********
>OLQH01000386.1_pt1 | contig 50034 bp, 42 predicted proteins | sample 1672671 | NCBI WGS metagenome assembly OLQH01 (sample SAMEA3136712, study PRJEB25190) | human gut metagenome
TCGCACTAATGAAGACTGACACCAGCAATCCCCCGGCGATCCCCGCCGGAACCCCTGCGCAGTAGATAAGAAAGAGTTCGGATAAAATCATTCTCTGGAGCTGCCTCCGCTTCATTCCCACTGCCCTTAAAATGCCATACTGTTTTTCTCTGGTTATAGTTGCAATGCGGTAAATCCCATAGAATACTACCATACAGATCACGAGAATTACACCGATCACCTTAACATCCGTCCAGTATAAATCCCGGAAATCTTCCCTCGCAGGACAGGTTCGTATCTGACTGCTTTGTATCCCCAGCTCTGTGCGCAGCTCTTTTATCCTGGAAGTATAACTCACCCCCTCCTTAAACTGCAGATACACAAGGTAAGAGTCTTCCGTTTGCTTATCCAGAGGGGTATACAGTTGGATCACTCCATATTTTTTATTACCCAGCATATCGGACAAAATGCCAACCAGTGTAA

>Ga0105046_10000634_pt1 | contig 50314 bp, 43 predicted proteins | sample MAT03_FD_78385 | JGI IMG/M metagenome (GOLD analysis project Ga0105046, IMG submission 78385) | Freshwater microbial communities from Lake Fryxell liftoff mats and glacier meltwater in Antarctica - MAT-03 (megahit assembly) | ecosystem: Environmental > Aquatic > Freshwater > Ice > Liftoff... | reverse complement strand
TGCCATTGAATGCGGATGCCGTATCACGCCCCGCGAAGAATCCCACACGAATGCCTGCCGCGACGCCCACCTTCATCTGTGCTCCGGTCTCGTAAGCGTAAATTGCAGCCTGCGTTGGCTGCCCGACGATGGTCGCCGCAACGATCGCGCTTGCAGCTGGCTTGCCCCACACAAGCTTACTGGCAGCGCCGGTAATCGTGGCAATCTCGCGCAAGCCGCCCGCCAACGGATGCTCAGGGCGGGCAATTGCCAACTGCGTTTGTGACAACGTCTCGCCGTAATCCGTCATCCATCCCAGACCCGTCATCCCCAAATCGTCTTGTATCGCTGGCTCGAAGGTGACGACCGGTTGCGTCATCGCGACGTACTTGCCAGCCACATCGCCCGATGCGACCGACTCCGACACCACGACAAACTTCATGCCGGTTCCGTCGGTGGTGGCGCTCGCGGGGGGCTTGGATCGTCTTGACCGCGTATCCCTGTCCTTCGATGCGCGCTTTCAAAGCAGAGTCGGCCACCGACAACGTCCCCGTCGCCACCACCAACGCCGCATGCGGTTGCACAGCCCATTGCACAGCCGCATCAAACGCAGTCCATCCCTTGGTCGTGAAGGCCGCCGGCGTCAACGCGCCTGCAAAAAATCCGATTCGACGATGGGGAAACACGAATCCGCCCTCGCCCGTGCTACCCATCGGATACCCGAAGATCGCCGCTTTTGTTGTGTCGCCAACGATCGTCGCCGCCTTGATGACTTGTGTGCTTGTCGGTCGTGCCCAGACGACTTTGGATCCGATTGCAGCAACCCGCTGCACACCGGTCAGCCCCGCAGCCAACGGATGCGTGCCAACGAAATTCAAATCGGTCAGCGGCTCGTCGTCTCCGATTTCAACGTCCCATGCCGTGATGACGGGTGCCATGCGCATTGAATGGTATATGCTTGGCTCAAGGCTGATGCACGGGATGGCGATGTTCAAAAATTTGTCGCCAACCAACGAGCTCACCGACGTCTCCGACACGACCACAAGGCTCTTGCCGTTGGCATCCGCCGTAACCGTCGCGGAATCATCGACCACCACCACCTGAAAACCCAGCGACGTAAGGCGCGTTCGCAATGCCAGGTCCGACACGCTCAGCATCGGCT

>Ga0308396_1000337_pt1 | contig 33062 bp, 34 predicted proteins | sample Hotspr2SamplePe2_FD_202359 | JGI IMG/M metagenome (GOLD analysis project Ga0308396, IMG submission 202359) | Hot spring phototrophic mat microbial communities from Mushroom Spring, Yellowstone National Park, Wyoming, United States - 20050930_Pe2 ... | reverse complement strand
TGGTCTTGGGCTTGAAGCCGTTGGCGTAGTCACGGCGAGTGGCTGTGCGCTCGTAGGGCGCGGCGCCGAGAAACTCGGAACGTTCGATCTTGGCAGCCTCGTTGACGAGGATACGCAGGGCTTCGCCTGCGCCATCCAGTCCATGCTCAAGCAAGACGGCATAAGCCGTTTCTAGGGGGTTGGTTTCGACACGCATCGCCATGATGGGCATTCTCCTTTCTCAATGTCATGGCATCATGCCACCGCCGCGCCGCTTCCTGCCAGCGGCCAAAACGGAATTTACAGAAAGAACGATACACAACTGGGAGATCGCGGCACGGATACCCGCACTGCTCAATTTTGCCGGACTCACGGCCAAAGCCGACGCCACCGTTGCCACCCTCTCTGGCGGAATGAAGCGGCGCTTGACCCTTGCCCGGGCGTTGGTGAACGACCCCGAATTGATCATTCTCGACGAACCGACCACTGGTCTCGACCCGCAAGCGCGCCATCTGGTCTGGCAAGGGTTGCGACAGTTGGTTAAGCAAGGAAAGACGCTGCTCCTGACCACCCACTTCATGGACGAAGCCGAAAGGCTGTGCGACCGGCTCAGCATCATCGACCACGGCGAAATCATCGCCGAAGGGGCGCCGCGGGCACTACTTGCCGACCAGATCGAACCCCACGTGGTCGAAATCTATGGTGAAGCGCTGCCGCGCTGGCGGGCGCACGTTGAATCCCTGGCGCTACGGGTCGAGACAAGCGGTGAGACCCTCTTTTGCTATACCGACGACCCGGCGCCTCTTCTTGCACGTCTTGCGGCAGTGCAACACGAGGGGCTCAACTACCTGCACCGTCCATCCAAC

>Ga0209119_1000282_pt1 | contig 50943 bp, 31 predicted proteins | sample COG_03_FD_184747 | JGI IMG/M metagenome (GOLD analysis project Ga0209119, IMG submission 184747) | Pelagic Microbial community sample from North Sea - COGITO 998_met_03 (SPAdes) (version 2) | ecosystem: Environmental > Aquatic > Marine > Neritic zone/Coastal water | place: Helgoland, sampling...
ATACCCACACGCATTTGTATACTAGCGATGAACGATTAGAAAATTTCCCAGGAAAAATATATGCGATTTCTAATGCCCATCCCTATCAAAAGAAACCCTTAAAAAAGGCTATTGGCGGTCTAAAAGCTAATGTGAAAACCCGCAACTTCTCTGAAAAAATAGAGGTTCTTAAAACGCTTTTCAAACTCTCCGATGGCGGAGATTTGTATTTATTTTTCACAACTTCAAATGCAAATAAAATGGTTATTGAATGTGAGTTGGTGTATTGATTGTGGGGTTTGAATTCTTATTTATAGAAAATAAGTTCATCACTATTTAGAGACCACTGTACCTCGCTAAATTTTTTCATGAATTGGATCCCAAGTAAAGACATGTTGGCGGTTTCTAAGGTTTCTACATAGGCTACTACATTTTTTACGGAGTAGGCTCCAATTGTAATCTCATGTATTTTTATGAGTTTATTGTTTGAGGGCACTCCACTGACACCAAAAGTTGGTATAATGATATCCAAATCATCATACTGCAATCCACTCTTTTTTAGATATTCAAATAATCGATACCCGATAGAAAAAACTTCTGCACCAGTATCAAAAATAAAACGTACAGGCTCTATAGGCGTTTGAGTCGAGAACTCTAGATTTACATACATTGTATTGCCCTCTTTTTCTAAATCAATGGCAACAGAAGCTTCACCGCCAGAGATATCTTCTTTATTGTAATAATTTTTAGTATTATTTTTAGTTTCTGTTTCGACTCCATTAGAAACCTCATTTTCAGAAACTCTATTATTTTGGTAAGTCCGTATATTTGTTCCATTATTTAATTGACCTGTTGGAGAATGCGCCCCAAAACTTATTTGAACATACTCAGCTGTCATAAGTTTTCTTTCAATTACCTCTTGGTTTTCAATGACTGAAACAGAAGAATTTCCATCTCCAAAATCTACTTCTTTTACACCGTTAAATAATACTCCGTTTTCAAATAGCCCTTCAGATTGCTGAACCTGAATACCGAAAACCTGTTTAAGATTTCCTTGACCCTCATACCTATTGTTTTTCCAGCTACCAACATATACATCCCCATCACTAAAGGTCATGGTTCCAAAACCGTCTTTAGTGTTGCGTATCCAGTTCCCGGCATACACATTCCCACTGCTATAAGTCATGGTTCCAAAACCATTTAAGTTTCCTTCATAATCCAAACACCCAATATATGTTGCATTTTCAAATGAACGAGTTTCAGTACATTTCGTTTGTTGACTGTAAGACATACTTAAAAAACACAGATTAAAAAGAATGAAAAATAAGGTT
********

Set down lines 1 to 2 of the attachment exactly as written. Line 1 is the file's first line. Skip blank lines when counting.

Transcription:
>OLQH01000386.1_pt1 | contig 50034 bp, 42 predicted proteins | sample 1672671 | NCBI WGS metagenome assembly OLQH01 (sample SAMEA3136712, study PRJEB25190) | human gut metagenome
TCGCACTAATGAAGACTGACACCAGCAATCCCCCGGCGATCCCCGCCGGAACCCCTGCGCAGTAGATAAGAAAGAGTTCGGATAAAATCATTCTCTGGAGCTGCCTCCGCTTCATTCCCACTGCCCTTAAAATGCCATACTGTTTTTCTCTGGTTATAGTTGCAATGCGGTAAATCCCATAGAATACTACCATACAGATCACGAGAATTACACCGATCACCTTAACATCCGTCCAGTATAAATCCCGGAAATCTTCCCTCGCAGGACAGGTTCGTATCTGACTGCTTTGTATCCCCAGCTCTGTGCGCAGCTCTTTTATCCTGGAAGTATAACTCACCCCCTCCTTAAACTGCAGATACACAAGGTAAGAGTCTTCCGTTTGCTTATCCAGAGGGGTATACAGTTGGATCACTCCATATTTTTTATTACCCAGCATATCGGACAAAATGCCAACCAGTGTAA